Don’t you just love Christmas people? You know the ones. Those people who are full of cheer and happy thoughts. They are this way all year but Christmas is their time. They really get to shine.
Our church has four Christmas Carols. Four wise women who are all born in the month of December. Their parents named them after the special kind of song we sing at this time of year. These women are like four pillars of joy that hold up the church’s roof. They always have something positive to say. They are always smiling and ready to offer comfort and encouragement. Their lives are Carols to the Lord of Hosts who brings light and joy into the dark days of December.
We have an abundance of Christmas people at our church. But it strikes me that every Carol is also a Christmas person.
A good sized choir will have four parts for different voices. While the main message gets carried along by the happy sopranos of joy, the bass line lays down the other end of the spectrum. “Suf-fer-ing, Suf-fer-ing, Suf-fer-ing, Suf-fer-ing is the steady bottom line. The high notes of joy are rooted to earth by the steady turn of day by day, year by year inescapable suffering in the world.
Tenors sing “it could be worse.” and the Altos sing “not bad, can’t complain,” to fill in the middle notes. These are the practical ones. Somewhere in between the down and out basses and the up and up sopranos, they live where most of us find ourselves most of the time.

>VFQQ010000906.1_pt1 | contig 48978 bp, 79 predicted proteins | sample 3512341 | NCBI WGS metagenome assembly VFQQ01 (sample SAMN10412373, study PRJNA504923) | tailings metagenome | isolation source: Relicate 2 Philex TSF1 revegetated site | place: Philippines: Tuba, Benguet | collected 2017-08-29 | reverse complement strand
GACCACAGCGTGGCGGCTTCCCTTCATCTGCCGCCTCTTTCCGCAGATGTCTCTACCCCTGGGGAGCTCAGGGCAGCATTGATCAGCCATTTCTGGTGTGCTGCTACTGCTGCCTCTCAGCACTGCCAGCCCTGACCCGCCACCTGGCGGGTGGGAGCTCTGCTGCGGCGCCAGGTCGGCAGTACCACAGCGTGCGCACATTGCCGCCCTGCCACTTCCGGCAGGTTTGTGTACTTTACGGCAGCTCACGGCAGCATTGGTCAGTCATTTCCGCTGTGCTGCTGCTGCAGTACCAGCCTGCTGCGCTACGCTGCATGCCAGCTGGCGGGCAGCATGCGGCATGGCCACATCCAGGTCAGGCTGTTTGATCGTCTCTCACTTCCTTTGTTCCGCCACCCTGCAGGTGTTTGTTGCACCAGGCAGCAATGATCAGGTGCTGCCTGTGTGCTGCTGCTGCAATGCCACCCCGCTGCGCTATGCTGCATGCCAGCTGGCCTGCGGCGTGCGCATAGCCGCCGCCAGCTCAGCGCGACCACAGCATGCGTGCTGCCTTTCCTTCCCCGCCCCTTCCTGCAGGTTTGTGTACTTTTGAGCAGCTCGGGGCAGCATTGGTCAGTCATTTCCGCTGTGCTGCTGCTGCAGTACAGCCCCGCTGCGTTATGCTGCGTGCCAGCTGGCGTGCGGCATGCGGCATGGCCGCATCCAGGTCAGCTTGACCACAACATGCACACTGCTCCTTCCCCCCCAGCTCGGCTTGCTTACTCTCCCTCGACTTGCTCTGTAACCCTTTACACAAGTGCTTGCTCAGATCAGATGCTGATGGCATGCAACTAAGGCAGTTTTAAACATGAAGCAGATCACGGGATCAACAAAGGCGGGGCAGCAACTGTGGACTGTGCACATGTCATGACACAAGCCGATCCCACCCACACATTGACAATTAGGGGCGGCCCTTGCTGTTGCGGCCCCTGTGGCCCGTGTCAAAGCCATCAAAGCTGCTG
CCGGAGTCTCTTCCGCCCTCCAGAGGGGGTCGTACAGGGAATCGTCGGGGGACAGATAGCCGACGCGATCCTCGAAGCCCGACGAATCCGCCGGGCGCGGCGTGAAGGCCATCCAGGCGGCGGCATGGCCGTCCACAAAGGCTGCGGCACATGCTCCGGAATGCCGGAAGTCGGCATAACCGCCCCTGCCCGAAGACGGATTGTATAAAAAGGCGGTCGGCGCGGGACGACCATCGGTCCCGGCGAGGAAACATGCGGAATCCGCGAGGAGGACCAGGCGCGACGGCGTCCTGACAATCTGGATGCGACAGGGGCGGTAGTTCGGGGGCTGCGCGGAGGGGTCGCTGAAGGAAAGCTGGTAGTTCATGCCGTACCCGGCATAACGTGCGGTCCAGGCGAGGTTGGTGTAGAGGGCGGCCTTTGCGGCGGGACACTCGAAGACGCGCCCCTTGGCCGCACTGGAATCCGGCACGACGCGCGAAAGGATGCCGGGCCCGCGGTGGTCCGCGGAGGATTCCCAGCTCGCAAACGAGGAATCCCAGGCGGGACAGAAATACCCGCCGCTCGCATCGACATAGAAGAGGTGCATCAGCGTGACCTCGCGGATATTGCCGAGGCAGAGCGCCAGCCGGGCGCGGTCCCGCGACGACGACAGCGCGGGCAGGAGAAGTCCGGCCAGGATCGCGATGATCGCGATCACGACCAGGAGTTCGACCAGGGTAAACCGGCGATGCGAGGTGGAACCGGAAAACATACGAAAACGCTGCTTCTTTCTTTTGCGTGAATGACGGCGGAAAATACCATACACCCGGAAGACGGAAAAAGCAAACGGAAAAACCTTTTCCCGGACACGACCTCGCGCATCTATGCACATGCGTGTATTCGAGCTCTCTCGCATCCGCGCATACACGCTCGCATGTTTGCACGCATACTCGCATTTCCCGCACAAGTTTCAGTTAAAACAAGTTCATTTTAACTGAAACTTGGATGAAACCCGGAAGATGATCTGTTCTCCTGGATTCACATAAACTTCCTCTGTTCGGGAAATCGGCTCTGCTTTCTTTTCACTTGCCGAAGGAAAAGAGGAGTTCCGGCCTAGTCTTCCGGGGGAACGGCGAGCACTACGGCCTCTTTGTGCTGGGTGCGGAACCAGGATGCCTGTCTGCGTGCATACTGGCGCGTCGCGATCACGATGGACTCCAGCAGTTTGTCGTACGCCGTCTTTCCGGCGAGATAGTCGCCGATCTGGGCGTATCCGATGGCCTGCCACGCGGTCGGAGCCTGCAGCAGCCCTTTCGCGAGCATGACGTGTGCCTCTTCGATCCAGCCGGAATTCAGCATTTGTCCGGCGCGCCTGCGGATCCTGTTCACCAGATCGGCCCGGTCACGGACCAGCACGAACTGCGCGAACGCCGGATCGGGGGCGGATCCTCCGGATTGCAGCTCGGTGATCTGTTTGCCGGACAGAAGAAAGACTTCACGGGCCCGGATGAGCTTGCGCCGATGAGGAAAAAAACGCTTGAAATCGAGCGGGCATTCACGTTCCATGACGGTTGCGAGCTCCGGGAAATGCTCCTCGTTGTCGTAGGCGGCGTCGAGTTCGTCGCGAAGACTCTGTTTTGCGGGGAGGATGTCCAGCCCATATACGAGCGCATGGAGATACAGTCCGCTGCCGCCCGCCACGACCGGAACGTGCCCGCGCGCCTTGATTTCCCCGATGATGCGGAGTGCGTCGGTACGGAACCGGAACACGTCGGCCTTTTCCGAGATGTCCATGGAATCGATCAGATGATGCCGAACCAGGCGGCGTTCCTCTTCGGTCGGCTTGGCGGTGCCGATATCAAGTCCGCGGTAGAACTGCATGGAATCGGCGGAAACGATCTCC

Personally, I can’t get through most of the hymns we sing in church without changing octaves. I guess that’s kind of the way I get through Christmas. Mostly I’m a tenor but as the song climbs higher I have to drop down. For some reason, the shepherd in me makes me drop back and look for the stragglers; those who aren’t skipping ahead, those who are hurting and sad and stuck. I turn away from happy jingles to songs with a steady slow-driving beat and a wailing, hurting melody. The Blues is a healing salve for me. It’s where I live a good part of the season.
I am married to a Christmas Carol. As the days get darker, she gets brighter. As her husband gets moodier, she gets decorating (she’d stick a poinsettia in my hair if she could.) She is inspiring. Carol has as many, if not more, reasons to get down as I do. Life has dealt her more than her share of bass notes. But she keeps singing.
Last Christmas, Alana brought home a friend to spend the holydays with us. Her comment to Alana as she was leaving was “Your mom is always singing.”
Christmas people are like that. From somewhere inside there bubbles a joy that can’t be suppressed. In spite of the news that tells us there is too much suffering and not enough contentment, Christmas people keep singing. Their high notes carry the season, carry the hope, carry the rest of us in the choir forward into a new day.